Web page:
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Distributed for Paul Holberton Publishing

Capturing the British Landscape

Alfred Augustus Glendening (1840–1921)

The life and work of Victorian landscape painter Alfred Augustus Glendening, illustrating his rapid rise from railway clerk to an acclaimed artist.

Though critics often reviewed Alfred Augustus Glendening’s exhibitions, very little has been written about the artist himself. Here, new and extensive research removes layers of mystery and misinformation about his life, family, and career, accurately placing him amid the British art world during much of the nineteenth and into the twentieth century. Glendening was a man from humble origins, working full-time as a railway clerk when he managed to make his London exhibition debut at the age of twenty—a feat that would have been almost impossible before the Victorian era ushered in new possibilities of social mobility. Although his paintings show a tranquil and unspoiled landscape, his environment was rapidly being transformed by social, scientific, and industrial developments, while advances in transport, photography, and other technical discoveries undoubtedly influenced him and his fellow painters.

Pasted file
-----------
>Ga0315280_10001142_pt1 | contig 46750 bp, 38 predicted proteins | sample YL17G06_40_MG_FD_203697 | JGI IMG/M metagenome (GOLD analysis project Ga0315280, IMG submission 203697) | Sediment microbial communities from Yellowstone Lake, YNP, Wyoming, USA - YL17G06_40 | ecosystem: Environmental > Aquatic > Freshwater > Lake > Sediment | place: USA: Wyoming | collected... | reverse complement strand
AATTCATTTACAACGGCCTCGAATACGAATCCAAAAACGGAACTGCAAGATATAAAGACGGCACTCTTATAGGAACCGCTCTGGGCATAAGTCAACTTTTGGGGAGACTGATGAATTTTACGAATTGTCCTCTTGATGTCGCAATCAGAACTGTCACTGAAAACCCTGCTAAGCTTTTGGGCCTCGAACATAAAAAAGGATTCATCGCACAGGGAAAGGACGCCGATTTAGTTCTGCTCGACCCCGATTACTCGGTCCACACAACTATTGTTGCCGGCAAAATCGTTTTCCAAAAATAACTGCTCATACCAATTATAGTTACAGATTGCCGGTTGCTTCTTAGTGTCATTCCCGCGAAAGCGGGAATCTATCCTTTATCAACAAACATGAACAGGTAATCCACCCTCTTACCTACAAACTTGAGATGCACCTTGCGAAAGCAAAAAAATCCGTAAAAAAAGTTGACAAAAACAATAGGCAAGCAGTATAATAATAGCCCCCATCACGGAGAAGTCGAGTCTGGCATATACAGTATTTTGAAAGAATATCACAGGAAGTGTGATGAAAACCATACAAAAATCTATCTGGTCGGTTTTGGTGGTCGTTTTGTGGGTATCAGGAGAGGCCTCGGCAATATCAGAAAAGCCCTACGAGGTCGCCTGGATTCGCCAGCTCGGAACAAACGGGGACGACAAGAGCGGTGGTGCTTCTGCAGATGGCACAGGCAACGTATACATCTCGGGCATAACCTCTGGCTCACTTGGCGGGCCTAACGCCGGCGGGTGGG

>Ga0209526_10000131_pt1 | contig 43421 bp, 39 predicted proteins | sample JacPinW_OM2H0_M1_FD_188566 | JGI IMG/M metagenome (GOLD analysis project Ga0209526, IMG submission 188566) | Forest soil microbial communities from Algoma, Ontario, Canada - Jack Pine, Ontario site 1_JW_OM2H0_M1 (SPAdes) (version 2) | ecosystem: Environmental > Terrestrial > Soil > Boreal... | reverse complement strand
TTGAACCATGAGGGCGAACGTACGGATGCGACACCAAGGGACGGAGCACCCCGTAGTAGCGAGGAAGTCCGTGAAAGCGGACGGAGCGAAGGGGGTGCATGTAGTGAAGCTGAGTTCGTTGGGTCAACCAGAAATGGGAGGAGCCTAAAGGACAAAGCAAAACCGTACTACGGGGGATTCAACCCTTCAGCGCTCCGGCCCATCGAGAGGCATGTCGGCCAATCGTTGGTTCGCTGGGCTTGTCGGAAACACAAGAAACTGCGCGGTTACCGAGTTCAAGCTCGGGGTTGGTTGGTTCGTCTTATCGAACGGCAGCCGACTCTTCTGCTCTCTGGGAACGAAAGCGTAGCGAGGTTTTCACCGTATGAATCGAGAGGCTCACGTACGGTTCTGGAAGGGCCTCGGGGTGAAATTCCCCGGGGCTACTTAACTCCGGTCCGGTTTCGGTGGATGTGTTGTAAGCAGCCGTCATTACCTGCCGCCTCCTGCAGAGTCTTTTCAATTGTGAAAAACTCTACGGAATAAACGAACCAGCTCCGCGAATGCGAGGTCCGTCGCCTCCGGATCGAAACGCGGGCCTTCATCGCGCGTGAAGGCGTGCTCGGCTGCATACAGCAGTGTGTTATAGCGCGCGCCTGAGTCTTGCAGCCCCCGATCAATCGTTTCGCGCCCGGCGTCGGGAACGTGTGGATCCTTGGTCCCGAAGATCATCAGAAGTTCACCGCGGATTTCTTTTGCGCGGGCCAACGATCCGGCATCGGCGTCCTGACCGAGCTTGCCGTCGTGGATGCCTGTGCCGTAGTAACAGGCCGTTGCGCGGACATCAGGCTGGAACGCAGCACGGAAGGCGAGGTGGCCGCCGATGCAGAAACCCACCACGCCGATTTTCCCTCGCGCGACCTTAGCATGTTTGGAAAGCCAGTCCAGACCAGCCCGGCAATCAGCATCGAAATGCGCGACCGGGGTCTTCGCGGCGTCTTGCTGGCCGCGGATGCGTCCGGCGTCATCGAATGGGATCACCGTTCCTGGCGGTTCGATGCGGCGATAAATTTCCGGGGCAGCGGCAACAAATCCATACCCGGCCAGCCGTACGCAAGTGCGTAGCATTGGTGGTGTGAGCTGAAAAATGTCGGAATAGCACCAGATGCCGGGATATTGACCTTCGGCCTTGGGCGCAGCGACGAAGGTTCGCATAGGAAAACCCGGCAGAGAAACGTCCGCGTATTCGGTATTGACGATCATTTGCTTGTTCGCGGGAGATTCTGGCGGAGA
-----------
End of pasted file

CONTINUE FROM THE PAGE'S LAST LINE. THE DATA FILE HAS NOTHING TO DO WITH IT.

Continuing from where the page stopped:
Celebrating his uniquely Victorian story, the book places Glendening within his proper historical context. Running alongside the main text is a timeline outlining significant landmarks, from political and social events to artistic and technical innovations. Thoroughly researched, the narrative explores why and for whom he painted, his artistic training, and his various inspirations. The book uncovers new information about the Victorian art world and embraces such aspects as Royal Academy prejudices, the popularity of Glendening’s work at home and abroad, his use of photography, and the sourcing of his art materials. 

320 pages | 370 color plates | 9 3/4 x 11

Art: British Art

History: British and Irish History

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"more than a monograph on a single artist, this is a book about the rapidly changing Britain of the late Victorian era, with cogent analyses of divers topics such as industrial development, domestic service, and the art world of the era. The countless reproductions of Glendening’s pastoral idylls are a bonus."

The New Criterion

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